‘Til hard drive crash do us part

Amy Durazo

My computer peaced out on Sunday. “No more,” it signaled to me by shutting down without warning, without even saying goodbye.

It dumped me.

At least that’s how it felt.

I was consumed by the initial feelings of helplessness, like my heart might stop at any moment, like my brain would turn off and leave me in a permanent vegetative state, like I would never, ever be able to pick up the pieces.

I went through the familiar motions of a breakup.

Anger: “How could you do this to me? What did I do to deserve this? What gives you the right to treat me this way?”

Denial: “It’s coming back. It’s going to be fine. This is all a terrible joke.”

Sadness: “Please come back. I need you. I’ll do anything!”

Despair: “Why, God, why?”

And finally, self-pity.

“Mom,” I sobbed into my cell phone. “My computer turned off and won’t come back on. I don’t know what to do.”

Neither did she. My mom knows approximately as much about computers as I know about airplane engines.

Still, I needed someone to break the silence, say something to make everything okay, feel bad for me.

“What is crying going to accomplish?” she asked, sighing.

Plenty of things.

Needless to say, she did not feel sorry about this.

“Is it really the end of the world? Can’t you put this into perspective?”

Yes. A broken computer means that, for X amount of days, I will be without 164 AIM profiles to check constantly, 369 Facebook walls to write on and 1,561 songs to listen to on something other than my iPod.

It means, for all intents and purposes, that I am obsessed with my now dead and gone Sony Vaio.

Some of us can’t live without television, others without their cell phones. All of us, I’m afraid, are married to technology.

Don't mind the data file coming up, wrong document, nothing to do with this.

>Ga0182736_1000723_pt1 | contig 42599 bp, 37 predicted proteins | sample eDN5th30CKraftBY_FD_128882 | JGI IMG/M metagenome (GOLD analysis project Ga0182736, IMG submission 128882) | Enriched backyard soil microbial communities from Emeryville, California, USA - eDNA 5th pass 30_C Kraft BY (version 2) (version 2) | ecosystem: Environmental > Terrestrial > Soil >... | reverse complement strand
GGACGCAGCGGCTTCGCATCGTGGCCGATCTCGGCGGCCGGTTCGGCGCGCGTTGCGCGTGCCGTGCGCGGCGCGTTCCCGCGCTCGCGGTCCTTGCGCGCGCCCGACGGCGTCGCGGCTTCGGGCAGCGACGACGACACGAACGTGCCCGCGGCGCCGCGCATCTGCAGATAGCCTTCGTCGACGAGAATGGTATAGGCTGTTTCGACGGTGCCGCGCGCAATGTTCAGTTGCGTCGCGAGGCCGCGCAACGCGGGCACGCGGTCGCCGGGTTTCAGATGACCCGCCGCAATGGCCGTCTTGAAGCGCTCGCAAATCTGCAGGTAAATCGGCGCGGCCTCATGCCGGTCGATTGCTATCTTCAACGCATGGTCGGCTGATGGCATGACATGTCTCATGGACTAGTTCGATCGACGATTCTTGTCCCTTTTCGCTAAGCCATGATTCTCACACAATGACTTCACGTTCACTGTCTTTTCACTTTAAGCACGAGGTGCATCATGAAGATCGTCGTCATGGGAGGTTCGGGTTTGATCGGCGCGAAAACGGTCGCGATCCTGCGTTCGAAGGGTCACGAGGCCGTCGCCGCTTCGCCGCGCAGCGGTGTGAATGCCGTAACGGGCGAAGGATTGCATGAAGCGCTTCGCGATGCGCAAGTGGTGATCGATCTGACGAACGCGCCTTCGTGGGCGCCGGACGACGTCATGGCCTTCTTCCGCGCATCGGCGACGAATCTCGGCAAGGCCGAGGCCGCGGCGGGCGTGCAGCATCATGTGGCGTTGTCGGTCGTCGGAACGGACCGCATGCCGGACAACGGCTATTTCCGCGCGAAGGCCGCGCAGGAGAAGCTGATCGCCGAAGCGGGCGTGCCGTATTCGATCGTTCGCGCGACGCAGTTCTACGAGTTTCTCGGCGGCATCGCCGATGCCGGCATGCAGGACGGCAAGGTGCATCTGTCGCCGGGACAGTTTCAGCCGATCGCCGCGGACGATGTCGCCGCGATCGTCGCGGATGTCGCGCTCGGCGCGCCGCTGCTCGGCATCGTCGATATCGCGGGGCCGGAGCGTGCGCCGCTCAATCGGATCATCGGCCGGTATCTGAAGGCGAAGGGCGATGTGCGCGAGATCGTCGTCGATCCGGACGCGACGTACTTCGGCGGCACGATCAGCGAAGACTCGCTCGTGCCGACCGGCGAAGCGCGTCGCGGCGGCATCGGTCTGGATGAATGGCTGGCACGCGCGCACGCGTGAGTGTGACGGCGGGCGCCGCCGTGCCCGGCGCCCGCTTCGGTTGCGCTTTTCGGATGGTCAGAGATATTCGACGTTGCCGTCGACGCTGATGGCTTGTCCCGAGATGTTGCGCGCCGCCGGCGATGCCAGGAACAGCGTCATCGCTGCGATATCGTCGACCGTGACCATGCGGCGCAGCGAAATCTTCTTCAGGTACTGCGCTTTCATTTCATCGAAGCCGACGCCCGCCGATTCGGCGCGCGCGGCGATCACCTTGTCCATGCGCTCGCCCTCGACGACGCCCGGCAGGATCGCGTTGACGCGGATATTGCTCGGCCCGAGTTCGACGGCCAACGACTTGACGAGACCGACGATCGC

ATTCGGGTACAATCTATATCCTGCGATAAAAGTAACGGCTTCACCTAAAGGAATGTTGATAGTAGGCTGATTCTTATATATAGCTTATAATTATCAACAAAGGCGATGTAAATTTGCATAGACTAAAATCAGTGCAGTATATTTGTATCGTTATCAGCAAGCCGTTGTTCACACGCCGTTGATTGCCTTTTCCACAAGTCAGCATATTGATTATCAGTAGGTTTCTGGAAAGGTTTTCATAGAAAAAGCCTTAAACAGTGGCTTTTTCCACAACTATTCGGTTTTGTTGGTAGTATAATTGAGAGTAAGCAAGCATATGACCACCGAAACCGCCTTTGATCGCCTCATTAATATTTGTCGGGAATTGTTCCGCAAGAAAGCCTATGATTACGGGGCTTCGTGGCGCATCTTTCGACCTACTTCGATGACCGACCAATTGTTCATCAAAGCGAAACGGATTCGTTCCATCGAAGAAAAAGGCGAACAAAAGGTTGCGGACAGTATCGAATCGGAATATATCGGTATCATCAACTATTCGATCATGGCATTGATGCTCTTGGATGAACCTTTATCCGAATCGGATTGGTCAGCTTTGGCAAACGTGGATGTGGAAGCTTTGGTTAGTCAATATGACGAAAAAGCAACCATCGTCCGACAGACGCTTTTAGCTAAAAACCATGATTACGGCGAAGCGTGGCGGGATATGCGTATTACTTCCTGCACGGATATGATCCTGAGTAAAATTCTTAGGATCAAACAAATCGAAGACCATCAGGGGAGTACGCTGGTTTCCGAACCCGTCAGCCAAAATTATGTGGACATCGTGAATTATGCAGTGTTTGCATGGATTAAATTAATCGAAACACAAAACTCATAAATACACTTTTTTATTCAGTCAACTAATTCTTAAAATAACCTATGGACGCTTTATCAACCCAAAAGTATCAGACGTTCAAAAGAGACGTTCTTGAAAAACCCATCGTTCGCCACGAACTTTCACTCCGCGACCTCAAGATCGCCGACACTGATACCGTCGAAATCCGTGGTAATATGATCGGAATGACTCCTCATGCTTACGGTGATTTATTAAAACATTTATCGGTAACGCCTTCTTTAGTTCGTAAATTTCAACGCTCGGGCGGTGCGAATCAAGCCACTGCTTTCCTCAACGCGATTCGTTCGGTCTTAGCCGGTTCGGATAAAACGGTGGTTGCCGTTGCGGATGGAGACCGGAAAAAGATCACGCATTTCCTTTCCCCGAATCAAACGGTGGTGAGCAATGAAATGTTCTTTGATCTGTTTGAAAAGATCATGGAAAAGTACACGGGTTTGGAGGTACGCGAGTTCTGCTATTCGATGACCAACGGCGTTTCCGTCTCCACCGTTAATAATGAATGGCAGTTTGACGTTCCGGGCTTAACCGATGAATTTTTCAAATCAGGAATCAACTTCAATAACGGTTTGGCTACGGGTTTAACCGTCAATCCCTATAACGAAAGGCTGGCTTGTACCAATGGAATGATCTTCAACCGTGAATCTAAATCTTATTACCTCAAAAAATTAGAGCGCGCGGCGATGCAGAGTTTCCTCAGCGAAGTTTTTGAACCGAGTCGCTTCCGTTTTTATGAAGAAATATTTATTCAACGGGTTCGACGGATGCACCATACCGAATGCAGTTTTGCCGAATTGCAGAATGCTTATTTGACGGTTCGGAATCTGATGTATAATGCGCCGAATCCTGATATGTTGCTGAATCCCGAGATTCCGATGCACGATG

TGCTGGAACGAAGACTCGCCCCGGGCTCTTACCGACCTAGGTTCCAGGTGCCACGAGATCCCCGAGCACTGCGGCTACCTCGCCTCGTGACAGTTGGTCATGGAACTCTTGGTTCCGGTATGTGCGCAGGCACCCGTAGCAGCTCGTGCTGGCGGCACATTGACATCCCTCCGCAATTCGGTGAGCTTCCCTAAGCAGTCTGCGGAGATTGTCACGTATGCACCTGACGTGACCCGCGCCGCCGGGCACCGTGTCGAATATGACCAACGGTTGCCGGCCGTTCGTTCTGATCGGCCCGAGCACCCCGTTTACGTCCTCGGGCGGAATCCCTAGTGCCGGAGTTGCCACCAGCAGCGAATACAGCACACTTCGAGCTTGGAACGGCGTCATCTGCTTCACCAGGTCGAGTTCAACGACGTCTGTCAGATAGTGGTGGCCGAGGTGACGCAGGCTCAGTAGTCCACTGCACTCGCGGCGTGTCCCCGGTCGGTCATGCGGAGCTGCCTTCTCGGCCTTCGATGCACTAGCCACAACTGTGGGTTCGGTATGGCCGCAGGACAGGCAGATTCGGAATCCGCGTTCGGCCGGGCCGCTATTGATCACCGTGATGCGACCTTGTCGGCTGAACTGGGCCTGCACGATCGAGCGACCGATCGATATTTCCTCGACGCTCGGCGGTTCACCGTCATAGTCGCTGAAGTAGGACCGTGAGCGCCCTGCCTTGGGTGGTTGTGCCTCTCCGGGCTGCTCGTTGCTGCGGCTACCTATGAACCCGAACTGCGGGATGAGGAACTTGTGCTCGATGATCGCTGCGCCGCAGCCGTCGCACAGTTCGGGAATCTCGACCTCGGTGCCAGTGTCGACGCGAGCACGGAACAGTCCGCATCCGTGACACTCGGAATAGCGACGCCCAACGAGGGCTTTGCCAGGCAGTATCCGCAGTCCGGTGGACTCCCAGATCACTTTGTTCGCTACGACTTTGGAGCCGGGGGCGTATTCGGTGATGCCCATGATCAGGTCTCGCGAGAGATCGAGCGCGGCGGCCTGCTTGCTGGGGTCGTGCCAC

It frustrated me to no end that my mom couldn’t understand what an integral role a laptop played in my life. That it contained the past four years of my college career in the form of digital pictures, term papers, homework assignments and websites in my favorite places. That it held an endless amount of information I might need, whether it be lyrics to my favorite song or up-to-date information about Allan Ray’s eye.

Then again, how could she? She had completed her assignments on a typewriter.

I wondered, if we were enrolled at Villanova 30 years ago, or even 15, would we be able to survive without our handheld devices, portable music players and electronic notebooks permanently by our sides?

Insecure students would be unable to walk around campus without pretending to check their voicemails or calling their roommates to chat on the way from Tolentine to Bartley.

We’d actually have to take notes in classes, lacking the capabilities of wireless internet to talk to people online rather than pretend to type furiously in a Word document.

There’d be no way to save face with our crushes by having awkward get-to-know-you conversations via instant message.

Late night booty calls? Not through text messages, but over dorm room phones. And no, absolutely no, Facebook. Want to know someone’s interests? Ask them yourself.

After the initial separation from my computer, I felt as ancient as the earliest Americans, struggling to occupy myself with the most primitive forms of entertainment.

But once on my own for a few days, the withdrawal symptoms began to subside. Whereas I once needed to advertise my activities in my away messages, I started to enjoy the fact that no one knew what I was up to. Instead of stalking my friends’ profiles, I stopped caring so much what they were up to.

It was liberating.

I felt as though I were on my own in the world, that I could take on anything. I debated shutting off my cell phone and hiding from humanity all together. I even thought about running away to the mountains to become one with nature.

“I don’t need the information superhighway to keep me warm, and I don’t need the soft humming of a computer to lull me to sleep,” I thought. “I’ll find something new to keep me company. I’m just fine on my own. I’ll be just fine.”

Psssh, who am I kidding?

I’m already in the market for a better, more reliable companion: one who will take care of me ’til death (or hard drive crash) do us part.